So, the two lessons that should have been learned after the Roddy Wright affair (no pun intended, or it would have been the plural) were: firstly, sede vacante should always be ended soonest (they managed this with Archbishop Leo); secondly, if there is NECESSARY delay, let the people know AND let them know as much as possible, not as little.

Yes, the Church is not a democracy. Yes, indeed, it is much more than that! It is a family. And families break up quickest and more irreconcilably when communication breaks down. Or wasn’t there in the first place.

What can be done?

My love of Papa Ratzinger stems from an interview with that same Mgr Burke mentioned above. This was back in August 2005 when he celebrated his last Mass as PP of Our Lady and St Ninian, Bannockburn, before taking up his appointment in Rome. There had been a photograph published in various newspapers of Pope Benedict shaking hands with Pele. According to one, an unnamed Vatican official had had to explain to His Holiness who Pele was. Since by then I knew that Fr Pat had known him well from his time as a graduate student priest residing in the German College, Rome — it is a long story — I asked if this could possibly be true. “Hughie,” he replied “he smokes Marlboro, drinks lager and supports Bayern Munich. So what do you think?”

That’s my kind of guy!

Some time ago, preparing an article about His Holiness, I looked at the history of the Archdiocese of Munich and was surprised to notice that whereas Joseph Ratzinger had been “appointed” Archbishop of Munich, as had his two predecessors, previously Archbishops of that great Metropolitan See were elected, with scant exception. The last elected Archbishop was Michael Cardinal Faulhaber. (Readers in my home town of Motherwell will be interested to know that His Eminence hailed from our Twin Town, Schweinfurt.) Then Bishop of Speyer (also elected) he was elected on May 26, 1917, and his selection was confirmed by Pope Benedict XV on July 24 (it took so long because of the war). He died on June 12, 1952, and his successor, Joseph, later Cardinal, Wendel, was appointed by Pope Pius XII on August 9, 1952.

More recently, it was announced that, after celebrating his 80th birthday on Christmas Day, Joachim Cardinal Meisner, Archbishop of Cologne, had finally retired on February 28. The process to elect his successor is already underway. And then on March 21 it was announced that Archbishop Werner Thissen of Hamburg had retired. And the process to elect his successor is also already underway.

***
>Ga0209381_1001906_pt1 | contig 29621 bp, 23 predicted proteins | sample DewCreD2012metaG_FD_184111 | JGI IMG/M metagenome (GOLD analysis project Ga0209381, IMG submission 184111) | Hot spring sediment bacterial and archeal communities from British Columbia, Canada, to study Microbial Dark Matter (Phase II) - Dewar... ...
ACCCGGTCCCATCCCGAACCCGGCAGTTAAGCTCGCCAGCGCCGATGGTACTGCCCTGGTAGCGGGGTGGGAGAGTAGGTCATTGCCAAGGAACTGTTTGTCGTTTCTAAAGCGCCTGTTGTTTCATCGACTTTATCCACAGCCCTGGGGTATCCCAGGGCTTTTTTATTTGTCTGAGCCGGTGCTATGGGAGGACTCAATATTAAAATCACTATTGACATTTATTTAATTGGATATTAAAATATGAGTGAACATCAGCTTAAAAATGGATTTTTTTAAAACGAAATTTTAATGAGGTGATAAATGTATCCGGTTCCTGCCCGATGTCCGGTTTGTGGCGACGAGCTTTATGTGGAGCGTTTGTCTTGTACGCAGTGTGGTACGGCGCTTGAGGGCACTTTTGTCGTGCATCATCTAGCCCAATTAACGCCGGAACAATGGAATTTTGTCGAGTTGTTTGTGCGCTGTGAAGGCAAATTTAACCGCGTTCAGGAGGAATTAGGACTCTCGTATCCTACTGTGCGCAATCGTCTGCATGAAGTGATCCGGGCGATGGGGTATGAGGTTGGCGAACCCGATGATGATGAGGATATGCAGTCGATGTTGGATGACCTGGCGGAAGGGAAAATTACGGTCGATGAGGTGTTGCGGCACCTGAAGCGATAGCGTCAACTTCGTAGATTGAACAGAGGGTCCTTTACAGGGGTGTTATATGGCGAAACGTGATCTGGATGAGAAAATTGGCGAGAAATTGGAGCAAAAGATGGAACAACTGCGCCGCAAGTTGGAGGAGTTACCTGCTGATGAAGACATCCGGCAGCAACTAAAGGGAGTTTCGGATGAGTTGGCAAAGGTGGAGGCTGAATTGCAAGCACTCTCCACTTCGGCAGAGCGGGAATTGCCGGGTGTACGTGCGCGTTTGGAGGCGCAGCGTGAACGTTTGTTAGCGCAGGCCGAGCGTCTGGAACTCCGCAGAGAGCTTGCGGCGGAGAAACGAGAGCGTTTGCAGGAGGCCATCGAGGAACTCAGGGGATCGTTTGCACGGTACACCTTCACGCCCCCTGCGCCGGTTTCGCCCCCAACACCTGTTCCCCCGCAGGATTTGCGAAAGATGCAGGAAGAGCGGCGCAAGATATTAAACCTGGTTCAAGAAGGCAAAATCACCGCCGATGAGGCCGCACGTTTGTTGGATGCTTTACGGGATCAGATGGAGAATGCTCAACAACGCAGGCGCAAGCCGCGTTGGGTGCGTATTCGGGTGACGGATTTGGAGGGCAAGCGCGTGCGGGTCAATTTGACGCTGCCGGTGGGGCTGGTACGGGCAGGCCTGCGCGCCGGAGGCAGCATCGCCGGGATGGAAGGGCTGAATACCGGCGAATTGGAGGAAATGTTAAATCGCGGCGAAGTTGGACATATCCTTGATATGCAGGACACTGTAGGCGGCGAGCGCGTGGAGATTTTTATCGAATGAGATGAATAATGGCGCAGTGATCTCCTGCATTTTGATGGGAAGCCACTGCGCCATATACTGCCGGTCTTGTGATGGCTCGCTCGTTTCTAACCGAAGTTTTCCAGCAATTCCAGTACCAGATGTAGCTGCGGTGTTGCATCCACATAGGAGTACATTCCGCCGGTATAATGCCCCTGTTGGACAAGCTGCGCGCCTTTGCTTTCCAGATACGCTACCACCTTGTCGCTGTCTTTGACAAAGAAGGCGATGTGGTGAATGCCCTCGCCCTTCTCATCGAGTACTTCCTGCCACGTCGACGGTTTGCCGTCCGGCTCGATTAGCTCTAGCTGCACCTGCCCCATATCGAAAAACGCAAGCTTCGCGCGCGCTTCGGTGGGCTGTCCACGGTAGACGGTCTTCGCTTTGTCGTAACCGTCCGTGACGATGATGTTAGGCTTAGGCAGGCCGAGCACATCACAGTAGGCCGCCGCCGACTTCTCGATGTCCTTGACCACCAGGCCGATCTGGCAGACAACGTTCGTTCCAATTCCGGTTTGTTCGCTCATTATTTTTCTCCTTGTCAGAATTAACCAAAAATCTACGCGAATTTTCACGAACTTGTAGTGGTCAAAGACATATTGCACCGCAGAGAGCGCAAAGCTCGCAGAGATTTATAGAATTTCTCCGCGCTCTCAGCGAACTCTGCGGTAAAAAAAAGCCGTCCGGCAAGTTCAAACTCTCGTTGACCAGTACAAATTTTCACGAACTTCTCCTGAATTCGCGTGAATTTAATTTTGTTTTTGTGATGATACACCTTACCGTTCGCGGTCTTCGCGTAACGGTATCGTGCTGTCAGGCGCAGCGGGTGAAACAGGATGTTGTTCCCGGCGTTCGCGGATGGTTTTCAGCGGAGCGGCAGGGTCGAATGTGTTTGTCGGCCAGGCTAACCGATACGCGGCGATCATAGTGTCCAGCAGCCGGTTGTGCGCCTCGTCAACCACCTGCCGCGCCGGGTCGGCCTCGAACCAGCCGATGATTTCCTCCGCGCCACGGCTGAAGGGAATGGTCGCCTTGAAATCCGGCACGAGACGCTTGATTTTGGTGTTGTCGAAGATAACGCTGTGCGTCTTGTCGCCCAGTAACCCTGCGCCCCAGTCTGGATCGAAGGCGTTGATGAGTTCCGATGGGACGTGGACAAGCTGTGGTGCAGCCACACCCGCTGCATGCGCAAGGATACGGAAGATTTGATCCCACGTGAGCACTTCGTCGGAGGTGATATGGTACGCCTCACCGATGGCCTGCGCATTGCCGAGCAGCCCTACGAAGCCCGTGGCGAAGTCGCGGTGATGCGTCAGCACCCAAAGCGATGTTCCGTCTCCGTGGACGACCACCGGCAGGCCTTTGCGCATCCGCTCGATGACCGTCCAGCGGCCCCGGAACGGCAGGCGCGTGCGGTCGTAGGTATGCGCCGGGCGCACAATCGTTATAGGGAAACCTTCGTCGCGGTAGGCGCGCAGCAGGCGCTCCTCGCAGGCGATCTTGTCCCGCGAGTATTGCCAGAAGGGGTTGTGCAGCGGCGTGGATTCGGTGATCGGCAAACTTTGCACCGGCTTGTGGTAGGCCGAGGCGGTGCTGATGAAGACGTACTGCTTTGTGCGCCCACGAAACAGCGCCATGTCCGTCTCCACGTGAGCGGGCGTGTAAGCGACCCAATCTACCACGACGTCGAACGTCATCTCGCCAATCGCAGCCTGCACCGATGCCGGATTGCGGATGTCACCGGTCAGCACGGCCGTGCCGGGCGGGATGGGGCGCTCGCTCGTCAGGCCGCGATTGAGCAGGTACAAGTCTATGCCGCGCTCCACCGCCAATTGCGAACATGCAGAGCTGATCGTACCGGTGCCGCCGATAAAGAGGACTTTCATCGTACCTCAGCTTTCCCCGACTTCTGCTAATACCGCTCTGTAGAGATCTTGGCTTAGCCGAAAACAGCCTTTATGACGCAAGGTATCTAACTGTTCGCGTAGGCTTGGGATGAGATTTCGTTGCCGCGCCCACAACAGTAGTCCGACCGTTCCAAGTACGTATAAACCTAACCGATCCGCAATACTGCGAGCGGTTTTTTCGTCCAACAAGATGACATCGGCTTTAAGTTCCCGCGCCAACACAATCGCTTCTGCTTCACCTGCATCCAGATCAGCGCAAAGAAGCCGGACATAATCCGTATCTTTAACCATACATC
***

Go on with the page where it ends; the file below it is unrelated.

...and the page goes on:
I could go on at great length about how all this has come about, and there is a similar history of ecclesiastical election in Austria and some other countries, but the only important thing is that in both cases the process will be more or less the same, albeit the time scales are slightly different. And in both cases the good Catholic people of the Sees involved know what is happening, who is doing it, approximately how long the different things involved will take, and, and most importantly, roughly when they will have a new Archbishop (or Bishop, for this does not only apply at the most senior episcopal level).

Essentially what would happen here in Scotland is this. Firstly, within 8 days a diocesan administrator is elected by the College of Consultors, the group of senior priests, numbering between 6 and 8, freely chosen by the former diocesan ordinary to serve for a five year term. (This is how it is supposed to be done now. Recently, in two it was and in two it wasn’t: another long story.) The administrator’s first responsibility is to prepare a report, in the form used for the ad limina, on the See to be delivered to the Apostolic Nuncio for onward transmission to Rome. He has three months maximum to do this. (Until the administrator is chosen, the Auxiliary Bishop, if there is one, the senior Auxiliary, by appointment, if there is more than one, is in charge. Only usual business may be transacted.)

Secondly, the Cathedral Chapter must within three months present to the Holy See a list of suitable candidates. The Nuncio, the remaining bishops of the Province and the Bishops’ Conference would all be entitled to present candidates. The Pope (with the assistance of the Congregation for Bishops, advised by the Congregation for the Doctrine of the Faith) will then draft a list of three names from all of these proposals and from amongst these the cathedral chapter must choose by election a new archbishop or bishop.

The expectation is that this entire process must take no longer than a year. And should take considerably less. Cologne expects a new Archbishop in a few months. Are Scotland’s Catholics less deserving of consideration?

Oh, I nearly forgot. And the beauty of all this is that since everything is being done locally — subsidiarity, anyone? — it is both more easy for the people to make their voices heard and more likely that it will be listened to. Even if, in charity, the Cathedral Chapter do not go with the vox populi. But at least they will have the opportunity, if they so wish, to let their parishioners know why they didn’t. On the QT, of course.